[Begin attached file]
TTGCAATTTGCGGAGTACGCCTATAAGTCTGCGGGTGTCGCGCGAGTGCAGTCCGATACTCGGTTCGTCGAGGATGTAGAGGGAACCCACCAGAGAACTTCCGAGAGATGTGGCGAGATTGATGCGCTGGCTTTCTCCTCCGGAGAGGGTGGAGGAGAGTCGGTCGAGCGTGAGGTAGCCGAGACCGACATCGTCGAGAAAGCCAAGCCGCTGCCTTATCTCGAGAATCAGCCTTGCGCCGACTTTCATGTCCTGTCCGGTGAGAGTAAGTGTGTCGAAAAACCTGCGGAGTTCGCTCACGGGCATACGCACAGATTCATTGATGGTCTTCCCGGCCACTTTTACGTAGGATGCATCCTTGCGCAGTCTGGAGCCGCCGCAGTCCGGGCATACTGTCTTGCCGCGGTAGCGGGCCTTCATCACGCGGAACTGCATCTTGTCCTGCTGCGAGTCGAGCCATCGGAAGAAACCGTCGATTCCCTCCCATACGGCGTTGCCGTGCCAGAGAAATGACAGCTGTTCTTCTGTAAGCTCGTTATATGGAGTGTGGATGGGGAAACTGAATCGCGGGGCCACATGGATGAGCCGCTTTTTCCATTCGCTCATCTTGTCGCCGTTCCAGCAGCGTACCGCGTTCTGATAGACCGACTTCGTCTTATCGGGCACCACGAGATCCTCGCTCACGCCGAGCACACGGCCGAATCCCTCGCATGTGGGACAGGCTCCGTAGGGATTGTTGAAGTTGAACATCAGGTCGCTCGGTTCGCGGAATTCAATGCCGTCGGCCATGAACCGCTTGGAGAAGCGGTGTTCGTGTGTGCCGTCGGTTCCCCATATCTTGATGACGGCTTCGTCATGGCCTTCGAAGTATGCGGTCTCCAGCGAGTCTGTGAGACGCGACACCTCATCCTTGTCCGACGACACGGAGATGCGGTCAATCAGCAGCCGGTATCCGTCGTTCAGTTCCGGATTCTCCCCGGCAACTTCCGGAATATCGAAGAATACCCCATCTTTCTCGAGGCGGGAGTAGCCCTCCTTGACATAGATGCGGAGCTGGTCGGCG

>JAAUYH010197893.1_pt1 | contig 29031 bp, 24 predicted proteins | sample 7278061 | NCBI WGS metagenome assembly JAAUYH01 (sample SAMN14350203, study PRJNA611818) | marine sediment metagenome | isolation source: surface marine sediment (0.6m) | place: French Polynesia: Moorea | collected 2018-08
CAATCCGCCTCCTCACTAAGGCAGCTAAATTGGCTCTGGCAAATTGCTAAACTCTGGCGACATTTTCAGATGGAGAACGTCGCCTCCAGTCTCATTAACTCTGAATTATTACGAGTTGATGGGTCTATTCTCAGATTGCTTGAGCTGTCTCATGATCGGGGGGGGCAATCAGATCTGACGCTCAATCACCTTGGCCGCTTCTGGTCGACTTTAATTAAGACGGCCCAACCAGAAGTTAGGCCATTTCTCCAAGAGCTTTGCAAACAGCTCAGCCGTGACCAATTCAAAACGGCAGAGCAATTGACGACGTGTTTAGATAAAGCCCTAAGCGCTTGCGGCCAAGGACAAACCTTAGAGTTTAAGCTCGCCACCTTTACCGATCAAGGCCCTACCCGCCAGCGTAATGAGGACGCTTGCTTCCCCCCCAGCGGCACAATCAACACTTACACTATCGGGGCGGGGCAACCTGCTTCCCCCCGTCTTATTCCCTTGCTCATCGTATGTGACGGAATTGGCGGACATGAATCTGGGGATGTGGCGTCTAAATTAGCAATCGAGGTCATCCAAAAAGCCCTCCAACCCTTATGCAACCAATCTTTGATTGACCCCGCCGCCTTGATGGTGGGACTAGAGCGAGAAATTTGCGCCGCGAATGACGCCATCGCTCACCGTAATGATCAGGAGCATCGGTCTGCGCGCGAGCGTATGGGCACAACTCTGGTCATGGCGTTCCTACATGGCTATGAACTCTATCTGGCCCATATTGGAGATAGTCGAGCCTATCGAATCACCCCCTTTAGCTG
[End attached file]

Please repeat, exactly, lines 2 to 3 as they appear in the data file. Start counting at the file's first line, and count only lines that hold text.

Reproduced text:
>JAAUYH010197893.1_pt1 | contig 29031 bp, 24 predicted proteins | sample 7278061 | NCBI WGS metagenome assembly JAAUYH01 (sample SAMN14350203, study PRJNA611818) | marine sediment metagenome | isolation source: surface marine sediment (0.6m) | place: French Polynesia: Moorea | collected 2018-08
CAATCCGCCTCCTCACTAAGGCAGCTAAATTGGCTCTGGCAAATTGCTAAACTCTGGCGACATTTTCAGATGGAGAACGTCGCCTCCAGTCTCATTAACTCTGAATTATTACGAGTTGATGGGTCTATTCTCAGATTGCTTGAGCTGTCTCATGATCGGGGGGGGCAATCAGATCTGACGCTCAATCACCTTGGCCGCTTCTGGTCGACTTTAATTAAGACGGCCCAACCAGAAGTTAGGCCATTTCTCCAAGAGCTTTGCAAACAGCTCAGCCGTGACCAATTCAAAACGGCAGAGCAATTGACGACGTGTTTAGATAAAGCCCTAAGCGCTTGCGGCCAAGGACAAACCTTAGAGTTTAAGCTCGCCACCTTTACCGATCAAGGCCCTACCCGCCAGCGTAATGAGGACGCTTGCTTCCCCCCCAGCGGCACAATCAACACTTACACTATCGGGGCGGGGCAACCTGCTTCCCCCCGTCTTATTCCCTTGCTCATCGTATGTGACGGAATTGGCGGACATGAATCTGGGGATGTGGCGTCTAAATTAGCAATCGAGGTCATCCAAAAAGCCCTCCAACCCTTATGCAACCAATCTTTGATTGACCCCGCCGCCTTGATGGTGGGACTAGAGCGAGAAATTTGCGCCGCGAATGACGCCATCGCTCACCGTAATGATCAGGAGCATCGGTCTGCGCGCGAGCGTATGGGCACAACTCTGGTCATGGCGTTCCTACATGGCTATGAACTCTATCTGGCCCATATTGGAGATAGTCGAGCCTATCGAATCACCCCCTTTAGCTG